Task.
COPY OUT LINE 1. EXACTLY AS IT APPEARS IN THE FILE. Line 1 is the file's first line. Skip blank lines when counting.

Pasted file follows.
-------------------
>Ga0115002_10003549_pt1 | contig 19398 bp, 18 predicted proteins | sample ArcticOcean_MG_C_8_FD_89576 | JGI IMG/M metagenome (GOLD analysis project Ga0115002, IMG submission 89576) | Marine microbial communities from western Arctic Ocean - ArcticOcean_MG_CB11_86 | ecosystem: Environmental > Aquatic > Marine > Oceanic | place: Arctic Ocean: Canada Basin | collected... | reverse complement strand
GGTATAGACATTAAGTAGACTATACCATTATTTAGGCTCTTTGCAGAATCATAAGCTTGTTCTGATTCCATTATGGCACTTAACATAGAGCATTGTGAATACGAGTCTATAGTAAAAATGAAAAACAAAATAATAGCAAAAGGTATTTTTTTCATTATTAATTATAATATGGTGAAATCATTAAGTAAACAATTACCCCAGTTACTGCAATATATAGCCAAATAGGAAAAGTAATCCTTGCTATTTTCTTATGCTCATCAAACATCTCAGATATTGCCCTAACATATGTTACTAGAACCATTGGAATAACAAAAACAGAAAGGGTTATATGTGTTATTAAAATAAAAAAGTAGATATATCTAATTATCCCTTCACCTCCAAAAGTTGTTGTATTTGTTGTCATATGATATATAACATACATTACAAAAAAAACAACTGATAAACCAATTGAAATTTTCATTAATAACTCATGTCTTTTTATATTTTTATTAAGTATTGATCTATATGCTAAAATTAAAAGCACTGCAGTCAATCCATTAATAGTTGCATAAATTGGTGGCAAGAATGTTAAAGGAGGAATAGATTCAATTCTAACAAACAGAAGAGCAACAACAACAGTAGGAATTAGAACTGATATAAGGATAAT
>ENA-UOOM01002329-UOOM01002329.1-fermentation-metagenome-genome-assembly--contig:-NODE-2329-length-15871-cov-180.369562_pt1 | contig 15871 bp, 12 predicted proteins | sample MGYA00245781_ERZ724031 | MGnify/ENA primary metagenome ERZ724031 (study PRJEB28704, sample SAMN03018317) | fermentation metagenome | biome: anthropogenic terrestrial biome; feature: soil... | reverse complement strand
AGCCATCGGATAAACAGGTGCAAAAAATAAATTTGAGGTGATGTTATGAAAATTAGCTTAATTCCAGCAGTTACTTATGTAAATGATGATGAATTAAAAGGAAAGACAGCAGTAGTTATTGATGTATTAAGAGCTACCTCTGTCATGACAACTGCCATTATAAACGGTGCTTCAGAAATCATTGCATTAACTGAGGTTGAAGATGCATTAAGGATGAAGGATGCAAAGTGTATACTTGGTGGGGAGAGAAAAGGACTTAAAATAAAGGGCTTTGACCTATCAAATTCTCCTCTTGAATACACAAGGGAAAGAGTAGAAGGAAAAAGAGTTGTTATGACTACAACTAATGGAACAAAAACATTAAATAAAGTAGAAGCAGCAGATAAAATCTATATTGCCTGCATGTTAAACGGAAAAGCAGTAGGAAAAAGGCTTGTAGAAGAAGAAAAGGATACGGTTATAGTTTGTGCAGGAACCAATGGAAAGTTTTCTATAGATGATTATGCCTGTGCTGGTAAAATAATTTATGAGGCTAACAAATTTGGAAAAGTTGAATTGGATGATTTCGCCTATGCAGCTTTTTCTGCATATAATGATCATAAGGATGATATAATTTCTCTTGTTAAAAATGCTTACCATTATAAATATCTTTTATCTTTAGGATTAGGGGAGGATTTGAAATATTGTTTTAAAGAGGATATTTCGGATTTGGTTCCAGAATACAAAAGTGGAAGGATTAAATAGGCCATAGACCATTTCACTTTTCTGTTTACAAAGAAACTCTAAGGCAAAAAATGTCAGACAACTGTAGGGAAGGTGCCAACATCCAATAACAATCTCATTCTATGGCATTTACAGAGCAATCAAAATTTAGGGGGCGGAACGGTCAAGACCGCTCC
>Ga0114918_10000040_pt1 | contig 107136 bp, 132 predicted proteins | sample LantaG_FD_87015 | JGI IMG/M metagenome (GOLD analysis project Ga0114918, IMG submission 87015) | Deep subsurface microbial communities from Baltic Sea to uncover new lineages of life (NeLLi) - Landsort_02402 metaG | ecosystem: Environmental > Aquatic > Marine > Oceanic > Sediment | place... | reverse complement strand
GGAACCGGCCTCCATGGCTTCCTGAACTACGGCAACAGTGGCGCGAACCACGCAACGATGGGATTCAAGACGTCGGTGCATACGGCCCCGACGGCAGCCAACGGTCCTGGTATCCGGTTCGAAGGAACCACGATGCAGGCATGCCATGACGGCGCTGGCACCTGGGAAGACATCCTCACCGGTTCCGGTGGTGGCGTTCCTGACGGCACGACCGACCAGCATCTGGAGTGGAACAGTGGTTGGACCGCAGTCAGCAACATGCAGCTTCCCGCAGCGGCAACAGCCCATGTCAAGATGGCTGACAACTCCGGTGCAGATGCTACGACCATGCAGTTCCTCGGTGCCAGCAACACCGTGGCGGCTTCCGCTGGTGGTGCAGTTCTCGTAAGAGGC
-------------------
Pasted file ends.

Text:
>Ga0115002_10003549_pt1 | contig 19398 bp, 18 predicted proteins | sample ArcticOcean_MG_C_8_FD_89576 | JGI IMG/M metagenome (GOLD analysis project Ga0115002, IMG submission 89576) | Marine microbial communities from western Arctic Ocean - ArcticOcean_MG_CB11_86 | ecosystem: Environmental > Aquatic > Marine > Oceanic | place: Arctic Ocean: Canada Basin | collected... | reverse complement strand